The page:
It may well be that the BMC could and perhaps should of handled this in a more sensitive manner but these people too, like you, are volunteers, freely giving their time for the benefit of the community.

This should be a good news story. Getting disabled access for such an important building in our community is a fantastic development and I for one applaud & fully welcome it!

From Katie Hanson

Tuesday, 1 March 2016

It is of course good that the Trades will get disabled access, a ground floor beer cellar, band dressing rooms etc and the Labour Party will have a bigger meeting room, but the advantage of all that is far outweighed by the disadvantage for the wider community. A music/ drinking venue is a lot less use to most people than a community centre and market. The community space will be considerable smaller and Councillor Sweeney only says 'as many as possible' of the existing groups will be accommodated after the remodelling.

And consider the many people who have lost their livelihoods. Our own caretaker/ manager for one and many of the market traders for whom alternative outdoor venues are not viable. The market has been running for 30 years in that location as was a major attraction for tourists at weekends. This will have an impact on visitor numbers and affect local businesses too.

And this has not happened because of the floods. The floods have been used as an excuse for this to happen.

If that's the way it's going to be then so be it. But it would have been far better if the Building Management Committee had sought the opinion of the people of Hebden Bridge before taking such a radical step.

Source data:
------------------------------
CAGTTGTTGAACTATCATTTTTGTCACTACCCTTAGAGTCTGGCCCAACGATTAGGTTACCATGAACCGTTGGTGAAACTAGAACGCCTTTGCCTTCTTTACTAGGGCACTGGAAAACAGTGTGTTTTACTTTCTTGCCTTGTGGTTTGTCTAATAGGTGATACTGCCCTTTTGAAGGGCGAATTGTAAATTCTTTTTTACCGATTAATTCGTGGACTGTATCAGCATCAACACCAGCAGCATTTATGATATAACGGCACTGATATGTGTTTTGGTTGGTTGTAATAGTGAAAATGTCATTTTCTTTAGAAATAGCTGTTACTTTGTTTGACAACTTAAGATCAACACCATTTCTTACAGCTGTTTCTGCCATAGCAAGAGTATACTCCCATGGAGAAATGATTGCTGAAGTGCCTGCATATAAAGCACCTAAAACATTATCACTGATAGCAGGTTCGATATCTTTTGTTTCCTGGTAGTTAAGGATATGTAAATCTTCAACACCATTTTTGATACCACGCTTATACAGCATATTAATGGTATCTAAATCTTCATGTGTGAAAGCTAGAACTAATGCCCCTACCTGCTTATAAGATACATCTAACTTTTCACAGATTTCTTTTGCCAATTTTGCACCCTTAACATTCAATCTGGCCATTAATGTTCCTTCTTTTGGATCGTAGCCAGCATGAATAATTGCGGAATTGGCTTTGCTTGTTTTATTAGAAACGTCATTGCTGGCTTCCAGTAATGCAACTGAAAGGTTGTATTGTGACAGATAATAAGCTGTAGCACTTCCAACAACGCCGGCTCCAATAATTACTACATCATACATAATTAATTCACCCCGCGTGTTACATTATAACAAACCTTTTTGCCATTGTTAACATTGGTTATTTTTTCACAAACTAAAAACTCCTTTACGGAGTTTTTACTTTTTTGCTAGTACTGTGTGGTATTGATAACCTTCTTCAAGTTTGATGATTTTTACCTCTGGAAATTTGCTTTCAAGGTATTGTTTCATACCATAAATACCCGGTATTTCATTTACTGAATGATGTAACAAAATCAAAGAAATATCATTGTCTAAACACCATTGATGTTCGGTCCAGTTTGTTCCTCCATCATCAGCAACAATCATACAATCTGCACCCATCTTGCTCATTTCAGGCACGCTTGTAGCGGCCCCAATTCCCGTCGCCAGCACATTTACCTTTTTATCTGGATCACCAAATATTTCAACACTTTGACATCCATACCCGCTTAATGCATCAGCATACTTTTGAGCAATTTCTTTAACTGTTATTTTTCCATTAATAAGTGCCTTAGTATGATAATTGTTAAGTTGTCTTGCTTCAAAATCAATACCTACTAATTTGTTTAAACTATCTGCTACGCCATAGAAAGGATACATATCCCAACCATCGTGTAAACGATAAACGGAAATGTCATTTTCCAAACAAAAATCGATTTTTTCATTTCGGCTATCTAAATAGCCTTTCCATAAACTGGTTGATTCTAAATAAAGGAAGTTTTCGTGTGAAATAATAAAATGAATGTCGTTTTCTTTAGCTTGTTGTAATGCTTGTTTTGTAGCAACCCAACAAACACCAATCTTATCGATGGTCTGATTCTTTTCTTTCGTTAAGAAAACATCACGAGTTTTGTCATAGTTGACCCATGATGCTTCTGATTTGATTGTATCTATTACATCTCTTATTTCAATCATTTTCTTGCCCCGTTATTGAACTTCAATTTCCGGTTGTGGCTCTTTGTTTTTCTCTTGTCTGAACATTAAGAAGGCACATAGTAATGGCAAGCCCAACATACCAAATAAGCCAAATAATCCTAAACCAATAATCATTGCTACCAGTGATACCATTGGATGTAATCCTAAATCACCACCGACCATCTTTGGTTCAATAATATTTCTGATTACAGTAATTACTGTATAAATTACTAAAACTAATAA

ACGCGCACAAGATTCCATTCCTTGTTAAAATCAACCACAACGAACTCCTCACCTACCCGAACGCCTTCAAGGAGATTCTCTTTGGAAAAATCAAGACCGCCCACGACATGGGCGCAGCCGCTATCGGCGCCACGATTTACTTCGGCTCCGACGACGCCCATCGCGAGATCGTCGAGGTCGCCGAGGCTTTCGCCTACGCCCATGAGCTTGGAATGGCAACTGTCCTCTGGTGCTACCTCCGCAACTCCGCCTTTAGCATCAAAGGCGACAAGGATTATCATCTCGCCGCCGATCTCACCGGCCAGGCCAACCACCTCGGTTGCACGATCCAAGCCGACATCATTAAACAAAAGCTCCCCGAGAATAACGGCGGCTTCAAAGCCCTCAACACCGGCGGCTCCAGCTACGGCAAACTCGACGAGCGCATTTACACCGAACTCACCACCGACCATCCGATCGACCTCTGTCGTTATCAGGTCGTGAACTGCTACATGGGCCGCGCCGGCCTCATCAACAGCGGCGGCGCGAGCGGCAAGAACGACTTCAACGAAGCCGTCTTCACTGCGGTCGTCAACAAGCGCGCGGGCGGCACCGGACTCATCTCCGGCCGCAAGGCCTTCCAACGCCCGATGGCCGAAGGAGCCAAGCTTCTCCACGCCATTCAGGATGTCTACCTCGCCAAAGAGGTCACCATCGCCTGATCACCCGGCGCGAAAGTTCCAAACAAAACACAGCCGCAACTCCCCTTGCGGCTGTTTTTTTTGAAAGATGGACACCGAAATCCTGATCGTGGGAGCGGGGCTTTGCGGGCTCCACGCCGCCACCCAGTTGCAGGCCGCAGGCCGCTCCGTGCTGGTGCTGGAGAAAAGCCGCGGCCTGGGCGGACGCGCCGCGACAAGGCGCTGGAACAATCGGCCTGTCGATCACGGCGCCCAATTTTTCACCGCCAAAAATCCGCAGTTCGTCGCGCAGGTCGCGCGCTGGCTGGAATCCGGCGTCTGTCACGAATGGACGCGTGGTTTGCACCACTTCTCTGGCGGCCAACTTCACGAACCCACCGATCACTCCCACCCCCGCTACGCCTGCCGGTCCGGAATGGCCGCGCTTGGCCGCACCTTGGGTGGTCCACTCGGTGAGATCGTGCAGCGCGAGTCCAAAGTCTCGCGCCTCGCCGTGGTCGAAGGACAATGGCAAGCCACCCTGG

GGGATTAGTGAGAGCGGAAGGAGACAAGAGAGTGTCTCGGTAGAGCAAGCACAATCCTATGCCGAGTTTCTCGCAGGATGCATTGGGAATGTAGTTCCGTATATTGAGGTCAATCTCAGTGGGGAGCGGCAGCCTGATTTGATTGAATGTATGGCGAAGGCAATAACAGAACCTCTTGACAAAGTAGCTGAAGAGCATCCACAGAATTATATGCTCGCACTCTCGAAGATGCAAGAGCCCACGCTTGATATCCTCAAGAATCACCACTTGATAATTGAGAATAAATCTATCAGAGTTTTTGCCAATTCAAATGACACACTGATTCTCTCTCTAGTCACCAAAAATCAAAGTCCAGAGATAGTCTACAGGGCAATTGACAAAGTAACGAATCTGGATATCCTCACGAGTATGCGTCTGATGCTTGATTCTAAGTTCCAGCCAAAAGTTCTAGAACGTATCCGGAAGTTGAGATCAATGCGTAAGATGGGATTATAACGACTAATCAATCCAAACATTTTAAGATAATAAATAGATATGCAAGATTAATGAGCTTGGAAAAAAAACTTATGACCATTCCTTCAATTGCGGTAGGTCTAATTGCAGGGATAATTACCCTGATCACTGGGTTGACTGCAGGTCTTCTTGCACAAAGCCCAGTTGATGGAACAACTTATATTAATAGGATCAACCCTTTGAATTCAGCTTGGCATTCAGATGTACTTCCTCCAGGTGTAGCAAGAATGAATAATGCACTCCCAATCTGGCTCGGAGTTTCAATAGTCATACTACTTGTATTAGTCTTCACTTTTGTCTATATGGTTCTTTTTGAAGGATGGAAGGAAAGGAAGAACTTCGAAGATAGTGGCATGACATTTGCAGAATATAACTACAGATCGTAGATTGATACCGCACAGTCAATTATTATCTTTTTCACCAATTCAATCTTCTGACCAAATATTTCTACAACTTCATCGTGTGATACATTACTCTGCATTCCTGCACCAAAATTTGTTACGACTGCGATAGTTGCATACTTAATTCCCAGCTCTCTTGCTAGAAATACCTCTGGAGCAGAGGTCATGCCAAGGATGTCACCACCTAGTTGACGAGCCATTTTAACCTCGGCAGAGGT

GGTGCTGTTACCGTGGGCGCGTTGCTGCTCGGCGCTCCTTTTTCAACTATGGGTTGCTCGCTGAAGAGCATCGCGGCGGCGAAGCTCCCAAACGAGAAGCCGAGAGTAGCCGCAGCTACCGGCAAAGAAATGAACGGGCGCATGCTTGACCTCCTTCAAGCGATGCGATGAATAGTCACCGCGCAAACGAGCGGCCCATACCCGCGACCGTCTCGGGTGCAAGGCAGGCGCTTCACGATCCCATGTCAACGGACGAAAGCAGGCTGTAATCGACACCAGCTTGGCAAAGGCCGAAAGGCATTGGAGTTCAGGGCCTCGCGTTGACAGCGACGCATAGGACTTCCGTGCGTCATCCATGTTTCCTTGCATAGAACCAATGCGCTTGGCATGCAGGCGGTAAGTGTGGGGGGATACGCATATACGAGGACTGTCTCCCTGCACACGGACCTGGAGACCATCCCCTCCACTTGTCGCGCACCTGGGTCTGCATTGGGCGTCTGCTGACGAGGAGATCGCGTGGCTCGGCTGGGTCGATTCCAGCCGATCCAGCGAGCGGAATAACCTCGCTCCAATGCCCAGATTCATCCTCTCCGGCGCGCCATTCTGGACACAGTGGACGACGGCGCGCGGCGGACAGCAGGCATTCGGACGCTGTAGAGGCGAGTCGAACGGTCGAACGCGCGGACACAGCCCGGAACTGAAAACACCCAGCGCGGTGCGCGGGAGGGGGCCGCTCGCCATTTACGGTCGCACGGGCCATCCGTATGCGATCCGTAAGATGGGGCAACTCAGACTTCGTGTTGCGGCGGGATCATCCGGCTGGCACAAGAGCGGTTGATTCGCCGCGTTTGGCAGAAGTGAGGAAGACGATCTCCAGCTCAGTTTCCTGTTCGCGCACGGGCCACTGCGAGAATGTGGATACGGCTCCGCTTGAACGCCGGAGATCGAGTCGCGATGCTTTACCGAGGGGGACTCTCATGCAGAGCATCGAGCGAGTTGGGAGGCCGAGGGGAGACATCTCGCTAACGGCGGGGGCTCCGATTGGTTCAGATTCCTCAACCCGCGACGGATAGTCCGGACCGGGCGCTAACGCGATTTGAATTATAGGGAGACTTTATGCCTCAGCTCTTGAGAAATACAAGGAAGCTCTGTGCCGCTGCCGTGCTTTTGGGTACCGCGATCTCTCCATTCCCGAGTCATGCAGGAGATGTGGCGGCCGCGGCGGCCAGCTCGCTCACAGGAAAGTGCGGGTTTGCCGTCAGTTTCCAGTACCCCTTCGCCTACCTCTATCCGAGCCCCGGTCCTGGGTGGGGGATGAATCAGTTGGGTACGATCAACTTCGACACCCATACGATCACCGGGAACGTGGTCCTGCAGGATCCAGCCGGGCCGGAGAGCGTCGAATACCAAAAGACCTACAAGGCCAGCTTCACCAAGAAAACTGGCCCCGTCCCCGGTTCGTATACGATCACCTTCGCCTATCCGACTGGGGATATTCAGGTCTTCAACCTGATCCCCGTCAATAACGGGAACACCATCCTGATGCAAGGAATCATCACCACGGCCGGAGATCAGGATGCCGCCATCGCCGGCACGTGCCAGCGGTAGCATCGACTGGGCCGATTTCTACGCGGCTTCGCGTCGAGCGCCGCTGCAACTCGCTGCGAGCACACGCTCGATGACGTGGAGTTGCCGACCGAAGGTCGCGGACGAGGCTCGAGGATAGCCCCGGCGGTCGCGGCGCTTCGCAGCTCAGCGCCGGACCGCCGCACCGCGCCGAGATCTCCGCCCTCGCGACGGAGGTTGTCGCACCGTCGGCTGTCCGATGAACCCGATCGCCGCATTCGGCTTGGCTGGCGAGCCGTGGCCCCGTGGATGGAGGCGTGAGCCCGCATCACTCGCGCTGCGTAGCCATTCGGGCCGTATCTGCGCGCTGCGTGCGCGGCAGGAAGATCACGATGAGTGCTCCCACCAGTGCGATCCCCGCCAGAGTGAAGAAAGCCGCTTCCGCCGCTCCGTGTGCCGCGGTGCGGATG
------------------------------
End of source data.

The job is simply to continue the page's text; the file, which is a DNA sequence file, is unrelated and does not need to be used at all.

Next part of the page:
From Phil M

Tuesday, 1 March 2016

I see this as a positive, not a negative. The situation was born out of flood-based necessity and if the whole building is optimised for all users - Labour Party, Arts Centre, Community space and Trades Club then this must be a good thing!!

Its a hugely unique and important building (built by the people for the people) and its on-going management, accessibility and usability should be a priority.

Having a venue like the Trades in the town is an amazing asset and the team there work endlessly to bring us the best music and community events.

Having a ground floor community space is equally important and will hopefully return in a similar vein.

It all being managed by the Building Management Committee and owned by the Labour party makes it even more unique.

Long may it remain so!

From Graham Barker

Tuesday, 1 March 2016

By now, Katie must feel she's talking to a brick wall. From a bystander's point of view it's clear that her complaint is mainly about the way things were handled - no consultation, no consideration, no basic courtesy. If you value fair dealing you simply don't treat people like that. Perhaps some of those keen to argue against Katie could dismount from their high horses and just apologise. It wouldn't hurt.

From James Brierley

Tuesday, 1 March 2016

I totally agree with the last post in that the real issue is not the closure per se, but the manner in which it has been mismanaged by the Building Management Committee.

We spent a hard month getting the place clleaned and only after being told we had to empty all contents to facilitate the repairs were we informed that the lease was being terminated. Surely this was known prior to our departure, but nobody was aware until the building had been vacated. This can only be because there was already a plan for the redevelopment in place. In which case, why no consultation in advance?

Also, given the parlous state of Trades Club finances, where is the money for this project coming from? The scale of the admittedly sketchy proposals so far seem to indicate that is will be in the tens of thousands, only partly covered by insurance?

From Phil M

Thursday, 28 April 2016

I wonder what the best method is to gain updates on this process? Feels like it should be made visible to all interested...

I'm sure the process will take time and is being managed well, I'm just interested in the enhancements to the community spaces on both floors. Hopefully this will be the start of an exciting new phase of the buildings history.